David Marcus is the executive leading Facebook’s Libra and Calibra blockchain projects.
The Senate Banking Committee on Monday released the testimony of David Marcus, the head of Facebook’s cryptocurrency projects ahead of his testimony Tuesday.
In his prepared remarks, Marcus perfectly outlines the business model behind the social network’s upcoming Libra digital currency and its Calibra digital wallet.
“We do not expect Calibra to make money at the outset, and Calibra customers’ account and financial information will not be shared with Facebook, Inc., and as a result cannot be used for ad targeting. Our first goal is to create utility and adoption, enabling people around the world — especially the unbanked and underbanked —to take part in the financial ecosystem.
“But we expect that the Calibra wallet will be immediately beneficial to Facebook more broadly because it will allow many of the 90 million small- and medium-sized businesses that use the Facebook platform to transact more directly with Facebook’s many users, which we hope will result in consumers and businesses using Facebook more. That increased usage is likely to yield greater advertising revenue for Facebook.”
The key word in Marcus’s remarks is “utility.”
Facebook CEO Mark Zuckerberg is obsessed with the idea of utility, a former Facebook employee who left the company in 2017 told CNBC. If Facebook is essential, then you simply cannot dispatch it from your life because it provides fundamental value.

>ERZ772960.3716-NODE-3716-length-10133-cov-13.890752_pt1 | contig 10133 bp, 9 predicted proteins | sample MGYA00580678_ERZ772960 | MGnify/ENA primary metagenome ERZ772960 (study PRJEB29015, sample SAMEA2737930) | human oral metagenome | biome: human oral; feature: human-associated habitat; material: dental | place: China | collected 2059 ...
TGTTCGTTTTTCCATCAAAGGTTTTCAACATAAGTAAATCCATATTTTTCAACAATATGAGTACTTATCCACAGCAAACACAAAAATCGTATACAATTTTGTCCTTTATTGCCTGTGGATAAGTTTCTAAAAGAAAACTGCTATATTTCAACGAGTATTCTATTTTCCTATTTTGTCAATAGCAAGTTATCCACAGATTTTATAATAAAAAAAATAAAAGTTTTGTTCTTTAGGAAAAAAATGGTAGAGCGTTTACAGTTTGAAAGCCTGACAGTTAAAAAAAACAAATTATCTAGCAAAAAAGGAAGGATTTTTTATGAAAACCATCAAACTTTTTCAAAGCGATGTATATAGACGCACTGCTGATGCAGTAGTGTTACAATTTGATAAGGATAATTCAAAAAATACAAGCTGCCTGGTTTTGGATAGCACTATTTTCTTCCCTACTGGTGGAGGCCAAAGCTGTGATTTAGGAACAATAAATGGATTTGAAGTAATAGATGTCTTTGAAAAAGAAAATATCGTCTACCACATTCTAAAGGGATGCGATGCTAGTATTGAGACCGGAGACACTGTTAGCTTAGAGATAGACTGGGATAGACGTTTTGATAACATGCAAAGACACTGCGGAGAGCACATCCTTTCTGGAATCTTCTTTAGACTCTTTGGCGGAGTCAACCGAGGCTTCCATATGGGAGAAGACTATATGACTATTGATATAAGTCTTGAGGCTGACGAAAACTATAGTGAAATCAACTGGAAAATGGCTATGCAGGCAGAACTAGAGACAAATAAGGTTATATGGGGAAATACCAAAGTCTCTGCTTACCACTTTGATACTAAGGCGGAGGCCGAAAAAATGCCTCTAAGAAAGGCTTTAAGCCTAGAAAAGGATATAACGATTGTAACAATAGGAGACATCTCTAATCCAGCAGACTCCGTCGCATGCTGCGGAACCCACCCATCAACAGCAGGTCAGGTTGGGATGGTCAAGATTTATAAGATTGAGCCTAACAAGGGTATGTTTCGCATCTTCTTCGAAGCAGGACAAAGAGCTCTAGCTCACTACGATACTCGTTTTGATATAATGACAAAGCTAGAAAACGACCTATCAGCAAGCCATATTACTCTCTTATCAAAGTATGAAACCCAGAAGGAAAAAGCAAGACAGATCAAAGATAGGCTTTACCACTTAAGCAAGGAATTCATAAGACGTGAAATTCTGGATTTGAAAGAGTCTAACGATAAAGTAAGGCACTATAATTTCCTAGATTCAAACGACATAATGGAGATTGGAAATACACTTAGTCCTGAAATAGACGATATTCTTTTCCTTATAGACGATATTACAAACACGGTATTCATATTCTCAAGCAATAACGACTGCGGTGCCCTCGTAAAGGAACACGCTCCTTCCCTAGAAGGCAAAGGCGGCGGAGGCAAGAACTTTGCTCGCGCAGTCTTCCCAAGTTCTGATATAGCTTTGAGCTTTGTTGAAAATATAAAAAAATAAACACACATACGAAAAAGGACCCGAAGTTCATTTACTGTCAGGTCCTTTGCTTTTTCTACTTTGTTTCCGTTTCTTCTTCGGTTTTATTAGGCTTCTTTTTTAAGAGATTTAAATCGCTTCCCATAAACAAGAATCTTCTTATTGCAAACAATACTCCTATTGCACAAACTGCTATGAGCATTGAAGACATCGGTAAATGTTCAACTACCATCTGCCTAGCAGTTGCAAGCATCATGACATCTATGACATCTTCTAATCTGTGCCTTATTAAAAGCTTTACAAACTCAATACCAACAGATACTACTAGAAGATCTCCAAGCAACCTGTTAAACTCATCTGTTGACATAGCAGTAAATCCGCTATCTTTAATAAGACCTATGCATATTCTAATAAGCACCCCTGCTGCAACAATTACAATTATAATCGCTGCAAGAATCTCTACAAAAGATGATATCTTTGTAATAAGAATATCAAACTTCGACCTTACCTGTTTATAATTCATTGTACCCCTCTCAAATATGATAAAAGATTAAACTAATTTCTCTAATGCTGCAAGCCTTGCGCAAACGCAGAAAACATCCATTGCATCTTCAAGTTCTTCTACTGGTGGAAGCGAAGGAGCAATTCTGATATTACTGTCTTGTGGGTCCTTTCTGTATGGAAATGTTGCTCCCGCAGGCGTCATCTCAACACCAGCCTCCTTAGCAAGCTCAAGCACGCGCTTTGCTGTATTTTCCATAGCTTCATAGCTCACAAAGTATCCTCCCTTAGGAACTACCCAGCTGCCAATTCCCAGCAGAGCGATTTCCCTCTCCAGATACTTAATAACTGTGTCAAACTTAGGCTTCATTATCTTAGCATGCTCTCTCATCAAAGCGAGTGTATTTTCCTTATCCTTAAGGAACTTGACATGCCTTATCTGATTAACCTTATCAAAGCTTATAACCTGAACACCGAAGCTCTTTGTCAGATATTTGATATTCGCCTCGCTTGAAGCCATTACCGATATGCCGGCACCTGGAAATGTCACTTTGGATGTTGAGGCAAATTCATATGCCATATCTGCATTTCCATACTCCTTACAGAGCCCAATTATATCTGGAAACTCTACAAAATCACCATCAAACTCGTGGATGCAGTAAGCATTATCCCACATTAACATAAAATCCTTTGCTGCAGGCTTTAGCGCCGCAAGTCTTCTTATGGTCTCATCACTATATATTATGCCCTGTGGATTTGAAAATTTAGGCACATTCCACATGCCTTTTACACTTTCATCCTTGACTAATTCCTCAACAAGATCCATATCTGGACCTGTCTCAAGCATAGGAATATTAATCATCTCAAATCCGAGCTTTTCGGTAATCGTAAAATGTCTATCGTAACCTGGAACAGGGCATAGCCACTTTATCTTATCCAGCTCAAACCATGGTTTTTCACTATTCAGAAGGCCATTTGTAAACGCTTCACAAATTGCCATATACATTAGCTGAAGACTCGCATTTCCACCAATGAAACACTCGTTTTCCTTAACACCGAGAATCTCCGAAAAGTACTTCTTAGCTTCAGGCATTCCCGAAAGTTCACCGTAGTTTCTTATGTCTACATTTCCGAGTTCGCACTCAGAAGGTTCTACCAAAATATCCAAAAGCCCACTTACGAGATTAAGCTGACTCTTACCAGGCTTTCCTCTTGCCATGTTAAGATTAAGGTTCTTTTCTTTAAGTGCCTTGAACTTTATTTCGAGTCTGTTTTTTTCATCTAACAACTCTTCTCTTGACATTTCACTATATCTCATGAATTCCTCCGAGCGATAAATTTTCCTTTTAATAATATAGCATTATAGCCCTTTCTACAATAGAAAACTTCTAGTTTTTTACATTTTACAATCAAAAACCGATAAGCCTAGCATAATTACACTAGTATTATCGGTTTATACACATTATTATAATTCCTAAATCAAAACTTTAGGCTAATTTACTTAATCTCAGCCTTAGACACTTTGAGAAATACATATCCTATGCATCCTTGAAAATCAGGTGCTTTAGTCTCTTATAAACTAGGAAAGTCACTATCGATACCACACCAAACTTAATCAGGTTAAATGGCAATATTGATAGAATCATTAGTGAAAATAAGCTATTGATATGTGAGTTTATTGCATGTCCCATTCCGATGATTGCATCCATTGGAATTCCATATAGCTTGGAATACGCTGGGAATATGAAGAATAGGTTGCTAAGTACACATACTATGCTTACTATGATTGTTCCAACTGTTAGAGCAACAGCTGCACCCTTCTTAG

For many people, Facebook already plays this role. The company’s social networks serve people as their address book, their events calendar, their messaging services and their photo albums. Facebook will further cement itself as a utility in its users’ lives if they begin to use it as their digital bank.
The rest of Marcus’s statements follow the classic Facebook game plan. By focusing on user adoption first, the company is prioritizing growth with the assumption that ad revenue will shortly follow.
Marcus said Facebook will not use people’s Calibra data to target ads to them, which is surely a relief for any users concerned about privacy. But the company doesn’t really need this data to sell more ads. If people exchange their money for Libra, the company expects they and businesses will increase their use of Facebook. That in turn will lead more companies to pay to promote their products and services within the Facebook ecosystem.
Facebook may be pivoting to privacy, but the company’s breadwinner will continue to be advertising.
Marcus is set to testify before the Senate Banking Committee on Tuesday and before the House Financial Services Committee on Wednesday.
WATCH: CNBC’s full interview with David Marcus, the head of Facebook’s digital wallet project